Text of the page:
Mar 30, 2016 | By Tess

e-NABLE, the global network of volunteer makers who change lives by designing and creating 3D printed prosthetic hands for children, has once again warmed our hearts by helping yet another special child to believe that anything is possible.

Peyton Andry, a fourth grader at Cincinnati Hills Christian Academy in Cincinnati, Ohio, was born with a smaller right hand due to a condition called symbrachydactyly. Though the number of things he can do with his condition, like tae-kwon-do, basketball, and even playing the drums, are impressive, certain small things like holding a glass have remained difficult for him. Thanks to the e-NABLE community and 3D printing splicing software company Simplify3D, however, Peyton now has an awesome 3D printed hand that can help him do a number of new things.

Peyton, who is described by his father Steve Andry as a confident and self-assured young man, says of his experience with a disability, “I don’t like calling my condition different. I call it special. I’ve learned not to let other people judge me for what I look like, but sometimes the kids ask lots of questions, and that part can be annoying.”

Wanting to help Peyton and to show him the possibilities of 3D printed hand prosthetics, his music teacher at school reached out to Simplify3D and e-NABLE to see if anything could be done to help him. Upon hearing the inspiring story of the fourth grader, Simplify3D reached out to another family in their network to connect the two. It was through this chance of good fortune that Peyton was introduced to Luke Dennison, aka Little Cool Hand Luke, a young man with the same condition as Peyton who has been using 3D printed hands since last year.

Luke Dennison and family

Luke made headlines last year with his 3D printed hand which was made by his father Gregg Dennison, an active volunteer maker for e-NABLE and a spokesperson for the organization’s noble cause. Since then, under the moniker Little Cool Hand Luke, the young man has gone on to become a public figure inspiring other children with similar conditions, and showing the amazing possibilities of 3D printed hand prosthetics.

Upon meeting each other, both Luke and Peyton immediately bonded, talking about common interests like Star Wars, and the technology that was to connect them further, 3D printing. Seeing what Luke’s 3D printed hand prosthesis could do and what the possibilities of 3D printing could be, Peyton decided that he too would like his very own 3D printed hand. Gregg Dennison and the team at Simplify3D quickly got to work designing and building a 3D printed hand that would be the perfect fit for Peyton, both in terms of style and function. Peyton even got to choose which colors he wanted his hand to be, for which he drew inspiration from Iron Man’s color scheme.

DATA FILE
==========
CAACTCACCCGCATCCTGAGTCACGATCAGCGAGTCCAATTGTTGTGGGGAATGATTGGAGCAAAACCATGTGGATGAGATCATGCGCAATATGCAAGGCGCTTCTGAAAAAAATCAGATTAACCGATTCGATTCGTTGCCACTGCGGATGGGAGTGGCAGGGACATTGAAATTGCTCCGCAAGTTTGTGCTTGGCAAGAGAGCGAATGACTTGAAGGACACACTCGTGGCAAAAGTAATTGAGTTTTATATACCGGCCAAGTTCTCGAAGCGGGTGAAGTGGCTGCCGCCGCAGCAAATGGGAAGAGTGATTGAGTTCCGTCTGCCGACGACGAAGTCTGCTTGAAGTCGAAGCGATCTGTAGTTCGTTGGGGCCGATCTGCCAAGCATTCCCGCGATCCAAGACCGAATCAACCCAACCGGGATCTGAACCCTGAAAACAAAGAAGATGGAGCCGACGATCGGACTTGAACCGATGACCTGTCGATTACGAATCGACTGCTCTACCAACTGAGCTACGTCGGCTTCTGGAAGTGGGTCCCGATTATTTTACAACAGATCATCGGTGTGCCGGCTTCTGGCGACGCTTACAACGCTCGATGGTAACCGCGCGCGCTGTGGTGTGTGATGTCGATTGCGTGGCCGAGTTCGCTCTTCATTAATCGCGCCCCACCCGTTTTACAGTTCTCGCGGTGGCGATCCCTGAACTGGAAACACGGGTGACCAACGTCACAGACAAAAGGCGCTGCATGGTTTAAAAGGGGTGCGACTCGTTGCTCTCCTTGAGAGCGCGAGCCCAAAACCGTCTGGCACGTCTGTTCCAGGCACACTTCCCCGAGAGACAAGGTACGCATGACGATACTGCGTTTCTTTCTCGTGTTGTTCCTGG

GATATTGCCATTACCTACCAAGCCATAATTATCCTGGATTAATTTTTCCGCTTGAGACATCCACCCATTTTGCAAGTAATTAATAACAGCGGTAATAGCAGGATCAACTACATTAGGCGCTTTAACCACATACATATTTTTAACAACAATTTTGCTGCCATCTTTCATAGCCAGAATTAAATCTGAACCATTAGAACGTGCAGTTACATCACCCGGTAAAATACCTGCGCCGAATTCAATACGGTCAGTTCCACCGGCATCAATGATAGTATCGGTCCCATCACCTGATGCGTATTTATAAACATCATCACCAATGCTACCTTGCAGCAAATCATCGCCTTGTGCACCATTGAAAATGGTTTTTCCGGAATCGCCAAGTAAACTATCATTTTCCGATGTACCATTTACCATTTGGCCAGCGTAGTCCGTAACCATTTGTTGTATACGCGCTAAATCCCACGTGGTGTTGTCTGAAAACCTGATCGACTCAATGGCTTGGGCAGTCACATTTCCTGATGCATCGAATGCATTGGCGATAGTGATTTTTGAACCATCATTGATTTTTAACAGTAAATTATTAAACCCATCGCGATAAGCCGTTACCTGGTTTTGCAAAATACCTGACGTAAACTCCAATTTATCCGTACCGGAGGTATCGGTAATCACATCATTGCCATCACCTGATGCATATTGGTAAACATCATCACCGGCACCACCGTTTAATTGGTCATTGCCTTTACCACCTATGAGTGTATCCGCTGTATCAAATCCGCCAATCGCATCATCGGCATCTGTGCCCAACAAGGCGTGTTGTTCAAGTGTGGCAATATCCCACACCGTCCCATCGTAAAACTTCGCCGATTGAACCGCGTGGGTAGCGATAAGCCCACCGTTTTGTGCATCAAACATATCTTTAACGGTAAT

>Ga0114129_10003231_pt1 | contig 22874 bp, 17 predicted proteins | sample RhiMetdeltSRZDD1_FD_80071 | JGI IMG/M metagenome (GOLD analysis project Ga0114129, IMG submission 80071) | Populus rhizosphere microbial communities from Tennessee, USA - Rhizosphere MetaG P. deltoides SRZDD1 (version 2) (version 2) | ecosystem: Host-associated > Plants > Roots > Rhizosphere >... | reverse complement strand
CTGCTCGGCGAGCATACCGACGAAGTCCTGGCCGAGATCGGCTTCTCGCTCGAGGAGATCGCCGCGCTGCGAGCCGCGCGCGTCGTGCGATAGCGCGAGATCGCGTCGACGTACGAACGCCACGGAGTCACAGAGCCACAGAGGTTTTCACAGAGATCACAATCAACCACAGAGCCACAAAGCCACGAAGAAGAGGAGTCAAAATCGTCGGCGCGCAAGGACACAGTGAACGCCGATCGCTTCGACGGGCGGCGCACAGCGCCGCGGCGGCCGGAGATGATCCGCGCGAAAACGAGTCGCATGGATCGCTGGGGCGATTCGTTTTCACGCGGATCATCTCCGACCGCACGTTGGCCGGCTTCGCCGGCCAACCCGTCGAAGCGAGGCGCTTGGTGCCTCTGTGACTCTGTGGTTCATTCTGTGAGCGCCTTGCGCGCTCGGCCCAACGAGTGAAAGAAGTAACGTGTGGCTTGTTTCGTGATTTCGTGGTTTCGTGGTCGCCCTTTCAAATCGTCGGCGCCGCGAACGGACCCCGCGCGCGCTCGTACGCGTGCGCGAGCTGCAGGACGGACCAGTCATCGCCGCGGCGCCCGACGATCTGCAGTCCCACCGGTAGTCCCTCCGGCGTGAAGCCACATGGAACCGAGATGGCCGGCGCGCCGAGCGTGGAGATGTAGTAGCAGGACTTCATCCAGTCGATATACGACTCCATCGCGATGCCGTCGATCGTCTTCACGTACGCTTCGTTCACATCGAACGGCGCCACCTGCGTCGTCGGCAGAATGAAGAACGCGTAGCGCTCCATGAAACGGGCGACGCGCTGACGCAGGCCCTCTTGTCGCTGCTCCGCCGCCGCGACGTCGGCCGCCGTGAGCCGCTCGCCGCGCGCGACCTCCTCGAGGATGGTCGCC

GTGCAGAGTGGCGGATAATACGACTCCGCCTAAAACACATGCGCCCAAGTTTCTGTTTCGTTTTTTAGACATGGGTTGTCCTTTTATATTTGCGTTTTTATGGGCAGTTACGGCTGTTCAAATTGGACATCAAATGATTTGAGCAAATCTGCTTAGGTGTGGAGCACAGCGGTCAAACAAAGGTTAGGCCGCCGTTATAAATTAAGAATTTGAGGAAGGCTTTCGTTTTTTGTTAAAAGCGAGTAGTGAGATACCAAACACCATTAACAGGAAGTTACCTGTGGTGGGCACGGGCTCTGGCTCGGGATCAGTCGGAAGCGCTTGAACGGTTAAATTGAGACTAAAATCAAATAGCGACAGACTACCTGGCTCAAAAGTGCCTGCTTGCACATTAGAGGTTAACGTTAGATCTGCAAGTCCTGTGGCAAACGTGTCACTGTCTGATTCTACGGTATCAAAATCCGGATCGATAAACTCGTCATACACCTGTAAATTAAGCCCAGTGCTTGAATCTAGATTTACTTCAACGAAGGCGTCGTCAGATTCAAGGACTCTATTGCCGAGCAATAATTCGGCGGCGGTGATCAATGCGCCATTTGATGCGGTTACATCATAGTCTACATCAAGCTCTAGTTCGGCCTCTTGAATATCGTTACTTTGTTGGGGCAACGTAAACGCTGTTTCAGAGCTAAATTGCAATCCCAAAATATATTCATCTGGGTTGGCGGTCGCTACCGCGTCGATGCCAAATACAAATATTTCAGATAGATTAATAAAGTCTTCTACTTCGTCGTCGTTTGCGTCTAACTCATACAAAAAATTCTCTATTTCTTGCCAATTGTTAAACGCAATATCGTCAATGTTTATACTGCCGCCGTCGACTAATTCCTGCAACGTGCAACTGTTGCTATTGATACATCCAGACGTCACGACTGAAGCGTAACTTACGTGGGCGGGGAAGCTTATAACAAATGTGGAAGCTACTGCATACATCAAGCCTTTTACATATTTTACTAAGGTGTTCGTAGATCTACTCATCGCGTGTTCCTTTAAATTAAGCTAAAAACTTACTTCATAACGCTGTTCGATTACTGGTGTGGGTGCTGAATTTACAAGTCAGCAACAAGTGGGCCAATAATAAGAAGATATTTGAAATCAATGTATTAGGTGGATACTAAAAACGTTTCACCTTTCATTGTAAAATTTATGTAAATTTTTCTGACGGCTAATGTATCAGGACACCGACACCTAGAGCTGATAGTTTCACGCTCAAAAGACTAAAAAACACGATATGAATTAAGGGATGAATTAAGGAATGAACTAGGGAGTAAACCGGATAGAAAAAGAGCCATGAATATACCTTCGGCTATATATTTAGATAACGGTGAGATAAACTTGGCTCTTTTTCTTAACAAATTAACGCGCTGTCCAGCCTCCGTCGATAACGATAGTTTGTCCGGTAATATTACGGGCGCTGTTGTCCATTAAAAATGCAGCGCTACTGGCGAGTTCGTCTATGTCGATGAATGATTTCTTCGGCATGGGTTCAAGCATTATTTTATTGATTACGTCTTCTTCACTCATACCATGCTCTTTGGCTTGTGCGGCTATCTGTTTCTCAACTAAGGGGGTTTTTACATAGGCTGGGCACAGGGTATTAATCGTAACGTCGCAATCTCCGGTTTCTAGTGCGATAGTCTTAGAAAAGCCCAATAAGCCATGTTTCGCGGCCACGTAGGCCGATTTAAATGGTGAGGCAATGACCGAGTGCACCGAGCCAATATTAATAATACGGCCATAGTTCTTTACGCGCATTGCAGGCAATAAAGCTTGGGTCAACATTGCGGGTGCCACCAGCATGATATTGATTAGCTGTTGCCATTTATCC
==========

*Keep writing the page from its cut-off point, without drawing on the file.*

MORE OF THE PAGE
With the design finalized for Peyton’s 3D printed hand, Simplify3D additively manufactured the individual parts, a total of 30 components, using a number of simultaneously working 3D printers. In preparation for his new hand, Peyton also put together a presentation for his classmates explaining the technology and the potential of 3D printed prosthetics, which even ended up garnering some local media attention.

Finally, in February 2016, Luke presented Peyton with his new and impressive 3D printed hand, who was thrilled to try it on and try it out. Together the two boys played with their 3D printed hands, playing catch, high-fiving, and picking up various items.

Peyton Andry and family

“It is clear that the hand means so much more to Peyton than his new physical abilities,” said Steve Andry. “The hand produced a sense of confidence and purpose. He gets to be seen more for his character, personality and heart, not for what he may be missing.”

3D printing a hand for Peyton involved the help of almost a dozen dedicated volunteers, including Luke’s father, the team at Simplify3D, and a number of teachers from Peyton’s school. And, as Peyton accurately points out, it is not only exciting for the person receiving the 3D printed hand, but equally as exciting for those who made it, who are able to see how their hard work is helping someone.

“The opportunity to be involved with organizations such as e-NABLE and help people like Luke and Peyton is inspiring,” said Clayton Webster, CEO of Simplify3D. “3D printing empowers innovation through technology, but what is magical to me is the outcome that was created by a community working collaboratively to develop a solution and help others.”



Posted in 3D Printing Application



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